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Carl Icahn is a name that strikes fear (or at least angst) in the hearts of corporate managers. His extensive history as a corporate raider and activist shareholder is long, and in large part he has been effective at forcing change at companies, and often -- at least in the short term -- to the benefit of investors. With his recent proxy fight with Apple now over, there are rumors that he's pointing his aim squarely at Chesapeake Energy (NYSE: CHK ) . Considering his track record, and the fact that his Icahn Enerprises, L.P. (NASDAQ: IEP ) owns 10% of Chesapeake's stock, what should investors do?
Who's gonna buy?
Of the rumored buyers, including ExxonMobil (NYSE: XOM ) , British Petroleum (NYSE: BP ) , and Royal Dutch Shell (NYSE: RDS-A ) , it's probably reasonable to go ahead and cross ExxonMobil off the list. After all, we are only a few years removed from the company's $30+ billion purchase of XTO Energy, which made ExxonMobil the largest natural gas producer in the U.S. Frankly, paying a premium for the second largest producer is not very likely, especially considering that the acquisition of XTO has yielded mixed results so far. Additionally, ExxonMobil's management is typically very conservative with capital allocation, and it's hard to see significant upside in acquiring Chesapeake for the company.
Shell is another company that seems unlikely to make a major purchase right now. One only has to go as far as a very recent statement by new Shell CEO Ben van Beurden:
Our ambitious growth drive in recent years has yielded a step change in Shell's portfolio and options, with more growth to come, but at the same time we have lost some momentum in operational delivery, and we can sharpen up in a number of areas. Our overall strategy remains robust, but 2014 will be a year where we are changing emphasis, to improve our returns and cash flow performance.
Spending $26 billion (based on the rumored premium Icahn is looking for) isn't a good way to improve cash flow performance in the short-term. And if that quote isn't enough, van Beurden highlighted the following in Shell's press release: "Enhancing capital efficiency, with hard choices on new projects, reduced growth investment, and more asset sales." It would be pretty hard for van Beurden to backtrack from that statement, and potentially overpay for a company that's been struggling to do exactly what van Beurden is saying that he will do with Shell, in streamlining, selling off assets, and improving cash flow performance.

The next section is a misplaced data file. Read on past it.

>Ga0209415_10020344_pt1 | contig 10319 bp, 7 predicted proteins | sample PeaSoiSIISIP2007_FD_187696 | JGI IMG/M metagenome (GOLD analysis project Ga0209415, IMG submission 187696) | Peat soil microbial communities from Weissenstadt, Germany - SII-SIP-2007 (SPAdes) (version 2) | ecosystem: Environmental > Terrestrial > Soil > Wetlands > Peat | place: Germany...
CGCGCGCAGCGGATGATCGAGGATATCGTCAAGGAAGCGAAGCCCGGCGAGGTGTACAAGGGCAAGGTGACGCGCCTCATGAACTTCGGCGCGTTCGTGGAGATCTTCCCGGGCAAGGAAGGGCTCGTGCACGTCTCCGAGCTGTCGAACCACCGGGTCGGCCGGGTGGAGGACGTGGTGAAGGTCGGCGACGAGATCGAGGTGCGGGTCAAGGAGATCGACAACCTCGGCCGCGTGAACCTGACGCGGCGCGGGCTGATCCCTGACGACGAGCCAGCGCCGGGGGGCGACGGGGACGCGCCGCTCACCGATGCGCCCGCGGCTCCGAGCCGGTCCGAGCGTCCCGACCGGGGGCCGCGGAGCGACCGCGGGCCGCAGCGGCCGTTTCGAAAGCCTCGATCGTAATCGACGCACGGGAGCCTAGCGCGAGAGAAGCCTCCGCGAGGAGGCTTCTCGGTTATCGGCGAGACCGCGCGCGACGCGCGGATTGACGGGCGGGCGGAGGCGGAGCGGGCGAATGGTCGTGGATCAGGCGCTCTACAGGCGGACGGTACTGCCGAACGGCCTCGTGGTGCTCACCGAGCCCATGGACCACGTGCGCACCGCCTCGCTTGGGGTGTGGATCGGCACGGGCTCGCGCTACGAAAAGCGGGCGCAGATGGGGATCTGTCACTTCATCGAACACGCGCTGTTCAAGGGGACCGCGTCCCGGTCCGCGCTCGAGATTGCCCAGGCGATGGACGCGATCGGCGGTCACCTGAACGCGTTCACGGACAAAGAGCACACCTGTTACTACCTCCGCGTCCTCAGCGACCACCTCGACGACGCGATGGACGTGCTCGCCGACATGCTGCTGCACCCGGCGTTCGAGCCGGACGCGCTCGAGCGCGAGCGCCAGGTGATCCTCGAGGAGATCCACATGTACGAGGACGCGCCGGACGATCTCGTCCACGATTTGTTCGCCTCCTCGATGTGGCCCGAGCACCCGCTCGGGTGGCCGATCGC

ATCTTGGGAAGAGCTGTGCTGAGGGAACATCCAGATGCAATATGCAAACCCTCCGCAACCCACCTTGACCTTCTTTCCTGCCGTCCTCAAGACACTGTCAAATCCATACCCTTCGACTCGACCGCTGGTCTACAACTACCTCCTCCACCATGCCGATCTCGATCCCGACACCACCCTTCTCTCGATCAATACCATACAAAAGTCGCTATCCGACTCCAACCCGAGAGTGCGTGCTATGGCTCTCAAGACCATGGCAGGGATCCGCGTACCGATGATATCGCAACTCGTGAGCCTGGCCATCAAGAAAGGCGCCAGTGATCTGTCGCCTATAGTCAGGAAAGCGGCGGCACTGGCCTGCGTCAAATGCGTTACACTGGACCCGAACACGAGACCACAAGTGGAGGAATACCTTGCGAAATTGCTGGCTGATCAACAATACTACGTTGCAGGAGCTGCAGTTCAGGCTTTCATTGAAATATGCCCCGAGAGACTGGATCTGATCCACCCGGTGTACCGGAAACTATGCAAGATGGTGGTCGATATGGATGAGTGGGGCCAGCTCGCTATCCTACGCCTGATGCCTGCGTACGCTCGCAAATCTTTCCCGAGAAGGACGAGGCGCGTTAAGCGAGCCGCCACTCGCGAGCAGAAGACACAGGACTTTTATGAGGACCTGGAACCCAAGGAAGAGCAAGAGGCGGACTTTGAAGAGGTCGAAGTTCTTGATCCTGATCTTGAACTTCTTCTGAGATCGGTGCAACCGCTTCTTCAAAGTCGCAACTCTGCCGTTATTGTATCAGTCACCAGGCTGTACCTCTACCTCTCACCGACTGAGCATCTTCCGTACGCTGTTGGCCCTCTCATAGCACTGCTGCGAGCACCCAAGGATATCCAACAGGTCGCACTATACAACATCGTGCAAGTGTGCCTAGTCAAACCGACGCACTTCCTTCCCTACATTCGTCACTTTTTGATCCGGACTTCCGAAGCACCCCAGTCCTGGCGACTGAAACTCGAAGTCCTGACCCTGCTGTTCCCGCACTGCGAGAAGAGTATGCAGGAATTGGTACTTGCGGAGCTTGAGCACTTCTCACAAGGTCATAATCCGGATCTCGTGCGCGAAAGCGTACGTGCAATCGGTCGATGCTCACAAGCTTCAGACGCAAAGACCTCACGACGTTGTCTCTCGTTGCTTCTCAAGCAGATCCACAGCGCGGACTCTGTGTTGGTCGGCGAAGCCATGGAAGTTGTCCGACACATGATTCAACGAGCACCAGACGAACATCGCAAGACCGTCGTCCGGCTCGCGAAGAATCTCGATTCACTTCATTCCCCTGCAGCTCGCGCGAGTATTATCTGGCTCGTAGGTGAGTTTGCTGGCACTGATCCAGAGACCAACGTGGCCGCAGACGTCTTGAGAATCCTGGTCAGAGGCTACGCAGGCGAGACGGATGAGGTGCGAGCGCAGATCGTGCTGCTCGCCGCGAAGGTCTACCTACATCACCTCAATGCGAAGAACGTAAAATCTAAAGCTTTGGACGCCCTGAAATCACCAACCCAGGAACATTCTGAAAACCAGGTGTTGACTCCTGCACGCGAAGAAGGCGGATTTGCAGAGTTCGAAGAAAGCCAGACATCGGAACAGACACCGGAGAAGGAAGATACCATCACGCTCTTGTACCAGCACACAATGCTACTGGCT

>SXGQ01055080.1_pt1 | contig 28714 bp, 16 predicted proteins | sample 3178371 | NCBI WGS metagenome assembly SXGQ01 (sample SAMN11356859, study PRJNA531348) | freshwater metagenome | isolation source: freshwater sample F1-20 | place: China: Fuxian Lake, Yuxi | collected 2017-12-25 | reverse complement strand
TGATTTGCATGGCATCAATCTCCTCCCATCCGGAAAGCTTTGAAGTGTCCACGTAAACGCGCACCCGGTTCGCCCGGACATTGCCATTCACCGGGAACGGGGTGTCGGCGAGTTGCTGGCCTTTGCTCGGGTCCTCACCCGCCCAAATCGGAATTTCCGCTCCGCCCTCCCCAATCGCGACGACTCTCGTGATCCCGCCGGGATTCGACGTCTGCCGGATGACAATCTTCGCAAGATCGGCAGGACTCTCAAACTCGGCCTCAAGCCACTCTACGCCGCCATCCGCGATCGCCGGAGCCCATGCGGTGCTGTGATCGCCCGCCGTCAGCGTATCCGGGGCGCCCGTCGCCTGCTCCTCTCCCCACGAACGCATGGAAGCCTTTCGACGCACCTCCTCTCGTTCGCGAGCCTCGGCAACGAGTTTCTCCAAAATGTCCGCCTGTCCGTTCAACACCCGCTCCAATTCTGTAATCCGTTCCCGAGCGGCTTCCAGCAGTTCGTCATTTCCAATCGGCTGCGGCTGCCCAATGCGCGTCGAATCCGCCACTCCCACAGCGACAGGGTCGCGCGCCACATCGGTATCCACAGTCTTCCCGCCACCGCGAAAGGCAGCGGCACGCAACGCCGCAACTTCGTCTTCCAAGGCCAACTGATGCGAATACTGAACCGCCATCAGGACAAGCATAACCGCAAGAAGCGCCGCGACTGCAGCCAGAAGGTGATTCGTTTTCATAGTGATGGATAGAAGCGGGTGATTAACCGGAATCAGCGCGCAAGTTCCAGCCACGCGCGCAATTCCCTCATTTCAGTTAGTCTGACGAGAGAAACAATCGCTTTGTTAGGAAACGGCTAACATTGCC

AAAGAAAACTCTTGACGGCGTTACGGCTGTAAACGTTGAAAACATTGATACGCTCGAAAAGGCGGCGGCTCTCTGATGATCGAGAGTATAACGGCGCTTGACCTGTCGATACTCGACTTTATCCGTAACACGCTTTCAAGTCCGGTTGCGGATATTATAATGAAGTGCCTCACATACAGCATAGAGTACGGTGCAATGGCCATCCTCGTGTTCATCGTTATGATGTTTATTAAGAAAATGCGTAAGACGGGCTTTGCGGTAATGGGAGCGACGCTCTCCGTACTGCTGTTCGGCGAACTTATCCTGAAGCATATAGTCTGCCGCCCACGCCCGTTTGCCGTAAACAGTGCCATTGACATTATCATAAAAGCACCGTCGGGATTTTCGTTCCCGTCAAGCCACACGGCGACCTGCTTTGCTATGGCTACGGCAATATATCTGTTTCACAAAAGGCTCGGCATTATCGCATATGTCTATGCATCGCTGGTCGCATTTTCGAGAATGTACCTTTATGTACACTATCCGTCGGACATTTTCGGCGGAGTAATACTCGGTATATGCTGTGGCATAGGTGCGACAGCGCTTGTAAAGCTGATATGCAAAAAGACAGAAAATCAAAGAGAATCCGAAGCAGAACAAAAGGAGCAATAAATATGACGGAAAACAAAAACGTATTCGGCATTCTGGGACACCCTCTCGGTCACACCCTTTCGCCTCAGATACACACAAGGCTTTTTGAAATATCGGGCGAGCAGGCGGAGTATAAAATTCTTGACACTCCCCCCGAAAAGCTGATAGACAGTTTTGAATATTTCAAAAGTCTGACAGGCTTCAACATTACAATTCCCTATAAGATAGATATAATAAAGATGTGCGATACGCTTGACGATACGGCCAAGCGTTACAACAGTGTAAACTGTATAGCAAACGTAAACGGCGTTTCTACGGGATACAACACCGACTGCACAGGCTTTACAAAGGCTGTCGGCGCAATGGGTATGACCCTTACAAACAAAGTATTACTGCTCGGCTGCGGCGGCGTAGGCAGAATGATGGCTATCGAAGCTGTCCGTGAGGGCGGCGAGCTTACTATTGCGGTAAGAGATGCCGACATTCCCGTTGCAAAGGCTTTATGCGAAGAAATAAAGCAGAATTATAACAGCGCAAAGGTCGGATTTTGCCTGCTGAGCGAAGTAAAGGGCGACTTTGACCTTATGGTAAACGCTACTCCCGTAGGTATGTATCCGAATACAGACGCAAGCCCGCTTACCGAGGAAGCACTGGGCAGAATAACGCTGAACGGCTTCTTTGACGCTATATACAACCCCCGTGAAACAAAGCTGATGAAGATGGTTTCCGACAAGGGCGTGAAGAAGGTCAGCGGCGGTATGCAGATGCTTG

BP in the game?
Honestly, BP is probably the least likely company to make a bid to buy Chesapeake. After all, CEO Bob Dudley has been working to similarly streamline and rightsize BP since taking over in 2010, essentially in the midst of the Deepwater Horizon disaster. In a video just over a week ago, Dudley had this to say:
In these times, we need to be more focused, more simple, more clear ... We've had the best exploration year in at least a decade ... Many good things happening within the company. We are going to live within the capital discipline that we said, we will probably keep our capital (spending) flat in 2014 versus 2013, between $24 billion and $25 billion.
Much like his counterpart at Shell, it doesn't sound like Dudley has any intention to spend a large amount of capital on a business that is still recovering itself from massive leveraged spending.
Focus on quality, not rumors
While he will probably remain an active and involved shareholder, investing in Chesapeake because of Icahn's stake isn't smart investing, because it ignores the fundamental step of looking at the business itself. After all, one of the board members, Vincent Intrieri, is a senior vice president of Icahn Enterprises and a close ally of Icahn.
With that said, it's more important to consider that Chesapeake -- the business -- has largely solidified under the leadership of CEO Doug Lawler over the past year. It's also worth noting that the path that Lawler is following, of selling off underutilized assets to reduce debt and return the company to long-term profitability, was largely established by the board of directors last year, meaning that Icahn's fingerprints are already on Chesapeake's current direction. And with both cash from operations and free cash flow steadily improving since bottoming out in the Spring of 2012, there's plenty of reason to consider investing in Chesapeake for the long term:
As long as this pattern continues, the market will eventually follow along and price shares accordingly. And that's all that Icahn, and investors in Icahn Enterprises, are looking for. If you're interested in Chesapeake, don't base your decision on what you think any of these companies may or may not do in regards to Chesapeake. Base your decision on the long-term potential of each as a stand-alone business.
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